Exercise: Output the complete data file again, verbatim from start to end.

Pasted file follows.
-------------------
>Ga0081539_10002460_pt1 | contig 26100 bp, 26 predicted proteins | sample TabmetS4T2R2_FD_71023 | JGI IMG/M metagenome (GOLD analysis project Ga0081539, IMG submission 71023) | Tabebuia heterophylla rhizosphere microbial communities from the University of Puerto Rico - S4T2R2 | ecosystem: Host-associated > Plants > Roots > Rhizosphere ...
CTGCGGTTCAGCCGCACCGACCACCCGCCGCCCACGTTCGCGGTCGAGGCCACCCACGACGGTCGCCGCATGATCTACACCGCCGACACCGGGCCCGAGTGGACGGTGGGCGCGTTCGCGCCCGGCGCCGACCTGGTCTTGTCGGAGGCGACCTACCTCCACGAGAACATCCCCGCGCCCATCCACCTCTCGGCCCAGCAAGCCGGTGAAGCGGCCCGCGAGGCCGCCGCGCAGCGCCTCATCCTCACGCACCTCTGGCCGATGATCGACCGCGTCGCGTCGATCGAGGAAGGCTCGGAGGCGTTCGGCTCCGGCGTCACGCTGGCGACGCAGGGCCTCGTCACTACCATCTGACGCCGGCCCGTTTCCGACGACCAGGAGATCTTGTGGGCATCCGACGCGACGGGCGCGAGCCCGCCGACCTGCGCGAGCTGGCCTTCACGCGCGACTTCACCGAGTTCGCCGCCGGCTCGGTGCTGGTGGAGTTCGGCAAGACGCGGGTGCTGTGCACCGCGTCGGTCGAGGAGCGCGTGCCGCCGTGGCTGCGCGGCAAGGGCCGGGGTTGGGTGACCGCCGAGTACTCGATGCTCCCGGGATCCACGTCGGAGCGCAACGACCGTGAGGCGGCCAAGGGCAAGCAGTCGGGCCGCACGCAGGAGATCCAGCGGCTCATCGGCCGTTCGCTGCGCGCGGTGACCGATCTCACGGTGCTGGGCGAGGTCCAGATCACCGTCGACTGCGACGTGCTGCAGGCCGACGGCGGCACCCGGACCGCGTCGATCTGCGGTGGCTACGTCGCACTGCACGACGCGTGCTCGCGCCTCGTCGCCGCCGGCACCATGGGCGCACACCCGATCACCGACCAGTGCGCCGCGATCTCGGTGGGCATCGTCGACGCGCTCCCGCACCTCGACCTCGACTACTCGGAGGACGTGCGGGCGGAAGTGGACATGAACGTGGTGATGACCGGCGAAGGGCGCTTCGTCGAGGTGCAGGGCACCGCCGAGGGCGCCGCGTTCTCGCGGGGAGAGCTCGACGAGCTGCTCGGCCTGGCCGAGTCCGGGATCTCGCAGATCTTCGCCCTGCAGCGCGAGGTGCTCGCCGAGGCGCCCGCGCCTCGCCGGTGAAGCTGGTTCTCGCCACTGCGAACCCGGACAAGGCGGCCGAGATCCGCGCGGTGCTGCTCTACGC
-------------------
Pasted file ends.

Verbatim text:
>Ga0081539_10002460_pt1 | contig 26100 bp, 26 predicted proteins | sample TabmetS4T2R2_FD_71023 | JGI IMG/M metagenome (GOLD analysis project Ga0081539, IMG submission 71023) | Tabebuia heterophylla rhizosphere microbial communities from the University of Puerto Rico - S4T2R2 | ecosystem: Host-associated > Plants > Roots > Rhizosphere ...
CTGCGGTTCAGCCGCACCGACCACCCGCCGCCCACGTTCGCGGTCGAGGCCACCCACGACGGTCGCCGCATGATCTACACCGCCGACACCGGGCCCGAGTGGACGGTGGGCGCGTTCGCGCCCGGCGCCGACCTGGTCTTGTCGGAGGCGACCTACCTCCACGAGAACATCCCCGCGCCCATCCACCTCTCGGCCCAGCAAGCCGGTGAAGCGGCCCGCGAGGCCGCCGCGCAGCGCCTCATCCTCACGCACCTCTGGCCGATGATCGACCGCGTCGCGTCGATCGAGGAAGGCTCGGAGGCGTTCGGCTCCGGCGTCACGCTGGCGACGCAGGGCCTCGTCACTACCATCTGACGCCGGCCCGTTTCCGACGACCAGGAGATCTTGTGGGCATCCGACGCGACGGGCGCGAGCCCGCCGACCTGCGCGAGCTGGCCTTCACGCGCGACTTCACCGAGTTCGCCGCCGGCTCGGTGCTGGTGGAGTTCGGCAAGACGCGGGTGCTGTGCACCGCGTCGGTCGAGGAGCGCGTGCCGCCGTGGCTGCGCGGCAAGGGCCGGGGTTGGGTGACCGCCGAGTACTCGATGCTCCCGGGATCCACGTCGGAGCGCAACGACCGTGAGGCGGCCAAGGGCAAGCAGTCGGGCCGCACGCAGGAGATCCAGCGGCTCATCGGCCGTTCGCTGCGCGCGGTGACCGATCTCACGGTGCTGGGCGAGGTCCAGATCACCGTCGACTGCGACGTGCTGCAGGCCGACGGCGGCACCCGGACCGCGTCGATCTGCGGTGGCTACGTCGCACTGCACGACGCGTGCTCGCGCCTCGTCGCCGCCGGCACCATGGGCGCACACCCGATCACCGACCAGTGCGCCGCGATCTCGGTGGGCATCGTCGACGCGCTCCCGCACCTCGACCTCGACTACTCGGAGGACGTGCGGGCGGAAGTGGACATGAACGTGGTGATGACCGGCGAAGGGCGCTTCGTCGAGGTGCAGGGCACCGCCGAGGGCGCCGCGTTCTCGCGGGGAGAGCTCGACGAGCTGCTCGGCCTGGCCGAGTCCGGGATCTCGCAGATCTTCGCCCTGCAGCGCGAGGTGCTCGCCGAGGCGCCCGCGCCTCGCCGGTGAAGCTGGTTCTCGCCACTGCGAACCCGGACAAGGCGGCCGAGATCCGCGCGGTGCTGCTCTACGC